Bivocational ministry can’t become an excuse to underpay our ministers
Dana Cassell is looking for a full-time job. I met Dana a decade ago, in her first year as part-time pastor of the Church of the Brethren congregation in our city. Ten years on, she has found that cobbling together full-time pay out of multiple part-time jobs is no longer financially sustainable. Dana, who is single, has also struggled to find a part-time role that will cover her health insurance.
I think of Dana each time I see an emerging consensus among church professionals that bivocational ministry is “the future.” As congregations and their budgets dwindle, I understand why ministry is moving in the direction of a clergyperson with one or more jobs beyond the pulpit. For some pastors, that’s a welcome revision of a role that can be isolating and insular. Ministry “beyond the walls” can offer possibility and hope.
But the turn to bivocational ministry as an answer to clergy shortage and budget woes is often shortsighted. Dana, as a bivocational pastor who directed a program to support people in bivocational roles, saw this firsthand.
In her denomination, many pastors classified as bivocational have supplemented their income with retirement benefits and savings. Others have served churches in a limited capacity while holding full-time jobs outside the church. But what about people with families? And can bivocational ministry support single people sustainably?
Responsible models of bivocational ministry require churches and denominations to consider factors of age, race, family size, location and marital status in policies for salary and health care benefits.
For unmarried people who receive no health care benefits from a spouse’s job, paying full or partial premiums cuts deep into a paycheck. Unlike married bivocational clergy, whose family units often have a second income, single bivocational pastors are on their own to negotiate the shortfalls of their lower salaries. Even in connectional polities, the decision to provide health care benefits to pastors working up to 20 hours a week remains voluntary on the part of the congregation.
And then there’s the issue of debt. The majority of clergy incur graduate school debt from a seminary or divinity school, but for Black pastors, the economics are even more stark.
Black seminary graduates are burdened with significantly more debt than their white colleagues. In congregational polities, Black pastors are less likely than their white peers to receive retirement benefits or health insurance through their congregational roles. For many pastors of color, bivocational ministry isn’t an option but a requirement to make ends meet. That can mean managing a 40-hour work week and a solo pastorate simultaneously.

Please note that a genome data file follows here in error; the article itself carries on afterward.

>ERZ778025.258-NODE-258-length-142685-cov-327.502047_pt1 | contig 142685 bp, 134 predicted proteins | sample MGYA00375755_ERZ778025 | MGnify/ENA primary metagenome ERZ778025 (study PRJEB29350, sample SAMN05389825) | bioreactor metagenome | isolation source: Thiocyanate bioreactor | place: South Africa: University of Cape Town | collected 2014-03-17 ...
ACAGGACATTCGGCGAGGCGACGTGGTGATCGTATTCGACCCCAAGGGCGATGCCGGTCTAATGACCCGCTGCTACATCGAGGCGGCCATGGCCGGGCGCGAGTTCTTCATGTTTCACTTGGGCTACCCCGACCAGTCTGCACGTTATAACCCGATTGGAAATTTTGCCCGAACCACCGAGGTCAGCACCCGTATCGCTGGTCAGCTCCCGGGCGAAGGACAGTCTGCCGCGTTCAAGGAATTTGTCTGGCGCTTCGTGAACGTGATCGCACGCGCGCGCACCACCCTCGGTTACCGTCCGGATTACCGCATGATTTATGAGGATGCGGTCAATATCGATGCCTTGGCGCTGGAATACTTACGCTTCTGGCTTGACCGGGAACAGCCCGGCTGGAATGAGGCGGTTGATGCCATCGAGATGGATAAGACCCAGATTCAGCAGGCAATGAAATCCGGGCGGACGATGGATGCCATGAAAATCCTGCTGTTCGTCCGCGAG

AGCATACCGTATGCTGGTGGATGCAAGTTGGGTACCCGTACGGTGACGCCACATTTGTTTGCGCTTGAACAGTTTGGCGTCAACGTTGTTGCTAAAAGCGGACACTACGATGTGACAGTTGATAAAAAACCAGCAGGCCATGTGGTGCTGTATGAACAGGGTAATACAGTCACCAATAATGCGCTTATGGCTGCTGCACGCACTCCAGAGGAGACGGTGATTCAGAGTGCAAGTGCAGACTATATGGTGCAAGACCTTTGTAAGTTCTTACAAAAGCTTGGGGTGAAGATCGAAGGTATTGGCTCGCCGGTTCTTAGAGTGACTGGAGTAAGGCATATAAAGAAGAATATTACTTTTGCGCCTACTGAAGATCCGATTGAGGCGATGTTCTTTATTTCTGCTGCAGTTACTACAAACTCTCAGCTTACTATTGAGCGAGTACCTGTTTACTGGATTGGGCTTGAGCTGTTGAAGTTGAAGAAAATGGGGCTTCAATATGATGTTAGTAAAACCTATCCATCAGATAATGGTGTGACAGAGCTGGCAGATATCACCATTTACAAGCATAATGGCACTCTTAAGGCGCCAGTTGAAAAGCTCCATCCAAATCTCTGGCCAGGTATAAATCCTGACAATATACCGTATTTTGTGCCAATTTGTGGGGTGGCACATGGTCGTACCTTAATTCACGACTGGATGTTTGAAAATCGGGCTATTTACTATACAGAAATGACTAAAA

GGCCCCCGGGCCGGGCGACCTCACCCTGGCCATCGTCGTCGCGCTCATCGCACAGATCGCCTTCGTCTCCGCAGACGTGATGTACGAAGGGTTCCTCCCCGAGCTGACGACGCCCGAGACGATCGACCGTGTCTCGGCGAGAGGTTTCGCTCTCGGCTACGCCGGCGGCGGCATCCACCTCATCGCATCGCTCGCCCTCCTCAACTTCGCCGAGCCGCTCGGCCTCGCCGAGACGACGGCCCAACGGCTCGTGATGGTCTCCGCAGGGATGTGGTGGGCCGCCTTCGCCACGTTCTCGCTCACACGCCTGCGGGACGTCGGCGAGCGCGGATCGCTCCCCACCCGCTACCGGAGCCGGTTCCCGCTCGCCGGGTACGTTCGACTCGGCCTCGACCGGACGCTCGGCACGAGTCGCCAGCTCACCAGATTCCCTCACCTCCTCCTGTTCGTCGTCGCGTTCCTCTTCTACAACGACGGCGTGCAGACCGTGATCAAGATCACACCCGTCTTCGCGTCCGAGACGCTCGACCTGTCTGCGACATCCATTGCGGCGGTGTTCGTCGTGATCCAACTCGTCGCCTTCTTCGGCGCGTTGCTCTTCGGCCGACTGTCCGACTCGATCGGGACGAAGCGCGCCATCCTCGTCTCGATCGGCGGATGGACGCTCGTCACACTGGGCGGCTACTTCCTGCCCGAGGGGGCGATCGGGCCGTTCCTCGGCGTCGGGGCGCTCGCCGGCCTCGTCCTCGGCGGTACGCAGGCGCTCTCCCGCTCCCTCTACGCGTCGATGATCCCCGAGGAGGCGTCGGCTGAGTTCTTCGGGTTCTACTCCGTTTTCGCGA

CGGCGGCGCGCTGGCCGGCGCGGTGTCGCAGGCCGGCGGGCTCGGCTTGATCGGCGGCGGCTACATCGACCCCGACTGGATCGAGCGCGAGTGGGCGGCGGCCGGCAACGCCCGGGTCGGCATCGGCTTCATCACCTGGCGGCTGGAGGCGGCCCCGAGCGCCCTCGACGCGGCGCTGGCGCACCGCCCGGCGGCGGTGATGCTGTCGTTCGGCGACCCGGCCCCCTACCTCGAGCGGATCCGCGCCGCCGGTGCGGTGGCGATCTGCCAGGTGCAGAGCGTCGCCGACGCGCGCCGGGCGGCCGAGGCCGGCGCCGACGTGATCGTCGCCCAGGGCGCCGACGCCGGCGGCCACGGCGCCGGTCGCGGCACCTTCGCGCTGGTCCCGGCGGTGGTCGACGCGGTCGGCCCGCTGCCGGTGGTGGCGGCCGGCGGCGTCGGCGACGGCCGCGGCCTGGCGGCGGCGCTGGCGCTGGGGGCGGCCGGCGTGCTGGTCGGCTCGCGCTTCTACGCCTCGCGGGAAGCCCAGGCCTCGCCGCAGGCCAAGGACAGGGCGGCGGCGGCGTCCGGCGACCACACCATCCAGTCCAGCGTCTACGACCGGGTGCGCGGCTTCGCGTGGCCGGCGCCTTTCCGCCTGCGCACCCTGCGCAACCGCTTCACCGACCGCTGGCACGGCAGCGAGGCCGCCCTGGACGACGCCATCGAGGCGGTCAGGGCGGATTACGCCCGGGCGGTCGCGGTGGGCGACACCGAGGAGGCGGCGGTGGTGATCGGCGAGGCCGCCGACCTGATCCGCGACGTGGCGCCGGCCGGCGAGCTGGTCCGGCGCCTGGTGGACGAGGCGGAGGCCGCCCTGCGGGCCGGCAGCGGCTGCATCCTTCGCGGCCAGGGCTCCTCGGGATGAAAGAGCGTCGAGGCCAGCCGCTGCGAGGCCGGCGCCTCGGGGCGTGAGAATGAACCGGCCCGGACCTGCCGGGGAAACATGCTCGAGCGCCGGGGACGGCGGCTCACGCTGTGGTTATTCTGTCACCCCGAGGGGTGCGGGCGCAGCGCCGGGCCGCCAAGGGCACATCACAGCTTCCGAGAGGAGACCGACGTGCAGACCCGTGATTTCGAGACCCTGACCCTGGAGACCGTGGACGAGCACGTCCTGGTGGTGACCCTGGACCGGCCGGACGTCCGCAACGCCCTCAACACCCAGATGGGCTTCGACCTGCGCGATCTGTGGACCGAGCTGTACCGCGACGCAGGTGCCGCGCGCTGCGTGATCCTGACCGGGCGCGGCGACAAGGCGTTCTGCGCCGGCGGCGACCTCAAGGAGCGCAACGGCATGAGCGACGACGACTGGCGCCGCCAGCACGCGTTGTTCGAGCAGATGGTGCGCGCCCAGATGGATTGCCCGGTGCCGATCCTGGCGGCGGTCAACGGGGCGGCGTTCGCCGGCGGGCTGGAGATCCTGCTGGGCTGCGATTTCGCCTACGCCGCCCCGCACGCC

Another friend, Heidi, reminds me that this scenario of bivocational is different from a call to two vocations. “I would not choose to work in multiple settings,” she tells me, “but I have done it out of necessity.”
This distinction — between bivocational ministry and multiple jobs — is often left out when I hear bivocational ministry lifted up as a model. How can congregations and denominations support clergy in finding meaningful and mission-driven work? If that work requires returning to school for further training, are institutions and churches prepared to offer financial support?
I know the struggles of part-time pastoring firsthand. I once served in a part-time ministry role, cobbling together a full-time salary from other jobs. I received a stipend toward half of my health insurance premiums but nothing for my spouse and children.
My contract included no retirement benefits or dental insurance. During those years, one of my cavities rotted so badly that I eventually had to receive a crown. The cost was astronomical, and the pain was constant. I relied on public dental clinics and dental schools for my care, often waiting months for treatment.
Part-time roles meant absorbing not only financial precarity but also the psychological burden of risk. This reality affected my relationship to the church. If we could not care for the health of our clergy, what did this mean about our commitment to laborers outside the church? How could we proclaim good news for workers when our church workers barely got by?
My denomination, Mennonite Church USA, has recognized the health care inequity for part-time pastors and pastors of color. In response, the Mennonite Church in 2010 launched The Corinthian Plan. Congregations, area conferences and agencies that choose to enroll in The Corinthian Plan contribute to a Fair Balance Fund.
Wealthier congregations and constituents pay more into the fund to support congregations that struggle to pay the full premium. This form of economic redistribution addresses the needs of small churches and of bivocational pastors.
That plan was lifesaving for Pastor Tomas Ramírez of Luz y Vida Mennonite Church in Orlando, Florida. In 2017, he was diagnosed with leukemia. The Fair Balance Fund provided additional financial support for his expensive and extensive cancer care, including a bone marrow transplant. Because the costs were shared across The Corinthian Plan holders, he also did not see a spike in his premiums.
Other denominations are looking for new and innovative ways to provide their part-time pastors secure and healthy futures. My friend Dana’s denomination, the Church of the Brethren, recently announced new guidelines for pastoral compensation. These include a minimum salary suggestion that takes into account inflation. They also look at housing costs with respect to ZIP code as well as calculating hours per week in a contract only after housing and pension costs are covered.
The church can’t turn to bivocational language as an excuse to underpay or underinsure employees. If we aren’t intentional about setting structures to support bivocational ministers, we can anticipate exploitation, exhaustion and failure.
The future of ministry may be bivocational, but it will be healthy, just and whole only if congregations and institutions work creatively and intentionally to redistribute funds, offer robust benefits and attend to the long-term stability of these roles.